What does the ं diacritic do?
I'm a bit confused as to what this actually does. I've read that it's used to show an 'n' sound, like in हिंदी , but I've also read that it can make the vowel nasal or be pronounced like 'm' or 'ng'. How do you know when it does what?
There are three similar diacritics in hindi that are easy to confuse: ं, ँ and ॅ.
ं is usually just a short 'n', and you often see it used interchangeably as such: हिंदी/हिन्दी are both acceptable, or ज़िंदगी/ज़िन्दगी. It doesn't necessarily have to be nasal, but it will sometimes happen naturally after certain vowels (like बैंक, हैं or थीं, it's hard to say them without the ं getting a little nasal). Sometimes it can also be a short m, as vinay92 pointed out (लम्बा, लंबा).
ँ is a nasal 'm' sound, and can be found in ॐ (Om, which is a stylized ऊँ). But it gets a little fuzzy, and sometimes you hear it switched for ं in spoken hindi.
ॅ is the rarest, but does show up sometimes in words like कॉफ़ी (coffee). It's a nasal 'aw' sound from what I gather.
Anyway, the three are often interchanged, and especially with transliterated hindi the rules seem to be pretty arbitrary. I wouldn't get too hung up on it. It's really quite minor and if you're not sure how to pronounce it just go for a nasal 'n' as that's the safest bet and will be understood. Hope that helps :)
The pronunciation of this diacritic comes with a lot of rules and many exceptions. So, I'll try to keep this simple. Of course, the best way to familiarise yourself with the pronunciation is just to listen to a lot of words.
Refer to this image of Devanagari consonants (http://rahulvats.info/blogs/media/blogs/sanskrit/sanskrit_cons.gif) Notice how the letters are arranged in a table such that the last consonant in the first five rows end has a nasal sound. Think of each row forming a family of letters. (You can forget about the very last letter because it is not used in Hindi and include 'ha' with the previous row).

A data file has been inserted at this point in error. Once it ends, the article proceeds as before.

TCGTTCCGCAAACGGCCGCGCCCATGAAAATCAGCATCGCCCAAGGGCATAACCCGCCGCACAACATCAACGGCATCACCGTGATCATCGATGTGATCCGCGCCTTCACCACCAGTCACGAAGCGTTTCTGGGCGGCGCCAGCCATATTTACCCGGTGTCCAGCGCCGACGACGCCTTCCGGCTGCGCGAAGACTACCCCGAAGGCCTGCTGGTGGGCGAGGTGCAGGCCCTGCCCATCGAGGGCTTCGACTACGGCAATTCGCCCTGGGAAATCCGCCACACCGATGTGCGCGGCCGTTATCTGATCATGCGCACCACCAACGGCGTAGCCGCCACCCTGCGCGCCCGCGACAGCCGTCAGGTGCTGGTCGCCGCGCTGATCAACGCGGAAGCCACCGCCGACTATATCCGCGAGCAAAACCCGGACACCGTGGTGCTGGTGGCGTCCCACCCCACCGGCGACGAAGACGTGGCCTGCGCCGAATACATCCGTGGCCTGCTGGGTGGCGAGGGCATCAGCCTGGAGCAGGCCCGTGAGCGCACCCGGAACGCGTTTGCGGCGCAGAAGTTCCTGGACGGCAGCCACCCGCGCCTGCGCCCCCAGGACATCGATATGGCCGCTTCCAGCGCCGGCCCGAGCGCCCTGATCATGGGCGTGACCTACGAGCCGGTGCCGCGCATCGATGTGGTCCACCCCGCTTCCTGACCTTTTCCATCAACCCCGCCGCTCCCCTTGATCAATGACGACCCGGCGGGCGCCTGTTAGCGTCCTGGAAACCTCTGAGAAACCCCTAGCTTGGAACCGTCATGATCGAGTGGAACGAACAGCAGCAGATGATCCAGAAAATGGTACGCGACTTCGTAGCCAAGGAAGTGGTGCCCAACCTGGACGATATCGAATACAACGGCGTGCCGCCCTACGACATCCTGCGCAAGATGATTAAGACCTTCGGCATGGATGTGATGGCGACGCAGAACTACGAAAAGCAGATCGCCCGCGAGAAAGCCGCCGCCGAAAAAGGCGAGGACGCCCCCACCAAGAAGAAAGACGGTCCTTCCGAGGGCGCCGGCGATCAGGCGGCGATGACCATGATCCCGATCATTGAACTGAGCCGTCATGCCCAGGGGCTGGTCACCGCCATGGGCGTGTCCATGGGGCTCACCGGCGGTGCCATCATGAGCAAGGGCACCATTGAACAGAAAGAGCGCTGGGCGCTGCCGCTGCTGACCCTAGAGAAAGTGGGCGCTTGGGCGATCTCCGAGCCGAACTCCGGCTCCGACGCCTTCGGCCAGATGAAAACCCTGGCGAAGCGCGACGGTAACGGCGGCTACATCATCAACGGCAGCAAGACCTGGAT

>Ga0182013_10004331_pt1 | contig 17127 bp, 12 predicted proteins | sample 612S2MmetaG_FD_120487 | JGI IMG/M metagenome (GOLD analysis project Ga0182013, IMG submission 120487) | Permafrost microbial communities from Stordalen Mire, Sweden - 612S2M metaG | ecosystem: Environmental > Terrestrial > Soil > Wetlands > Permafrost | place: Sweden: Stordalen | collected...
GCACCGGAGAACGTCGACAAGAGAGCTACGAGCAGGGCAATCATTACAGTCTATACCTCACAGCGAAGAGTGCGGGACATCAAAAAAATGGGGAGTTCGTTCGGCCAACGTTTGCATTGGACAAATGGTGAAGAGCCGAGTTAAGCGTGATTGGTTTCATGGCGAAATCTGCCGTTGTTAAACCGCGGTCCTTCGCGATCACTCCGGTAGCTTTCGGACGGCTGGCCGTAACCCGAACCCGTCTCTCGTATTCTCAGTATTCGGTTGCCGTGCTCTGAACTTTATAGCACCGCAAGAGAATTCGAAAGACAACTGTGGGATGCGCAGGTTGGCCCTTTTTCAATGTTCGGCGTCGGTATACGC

Now, in cases where ं(anusvaar) appears in the middle of the word, the pronunciation is guided by the consonant that follows it. If that consonant belongs to the first five rows, pronounce it like the nasal consonant of that family. For example in हिंदी, the anusvaar is followed by द. Since the nasal in द's family is न, you would pronounce it with an 'n' sound. Similarly, in लंबा(tall), you would pronounce it with an 'm' sound because म is the nasal in ब's family. You will sometimes see the above two words written as हिन्दी and लम्बा to reflect the pronunciation.
It is a little more tricky if the consonant after the anusvaar belongs to the next two rows, but you can take it to indicate nasalisation of the vowel.
If the anusvaar is at the end of the word, it can either be pronounced with an 'm' sound or nasalisation depending on the word. In Hindi, in many instances where nasalisation is required, the ं is replaced with the ँ diacritic- the 'anunaasika' but they are sometimes used interchangably.
ं (Anuswaar) is used for writing consonant clusters of the form "NC" where "N" is a nasal consonant, represented by ं, and "C" is a (non-nasal) consonant.
But Hindi has five* nasal consonants, so how would you know how to pronounce the diacritic? Well, that's where knowing the articulation of "C" becomes helpful. If C is one of the velar consonants (क, ख, ग, घ), the diacritic is pronounced as the corresponding, velar nasal: ङ; if C is a palato-alveolar consonant (च, छ, ज, झ), you pronounce the diacritic as a palato-alveolar nasal: ञ, and so on.
Another way of looking at it is that the anuswaar is pronounced in such a way that there is minimal tongue movement during the pronunciation of it and the next consonant.
Let me know if that helped.
*There are indeed five symbols representing nasal consonants: ङ (velar), ञ (palato-alveolar), ण (retroflex), न, and म (bilabial), but the fourth one is pronounced as a dental nasal ([n̪]) when occurring in consonant clusters and as an alveolar nasal ([n]) otherwise i.e. the two sounds follow complementary distribution.
हिंदी/हिन्दी ~ /hin̪d̪i:/
नदी ~ /nʌd̪i:/
वन ~ /ʋʌn/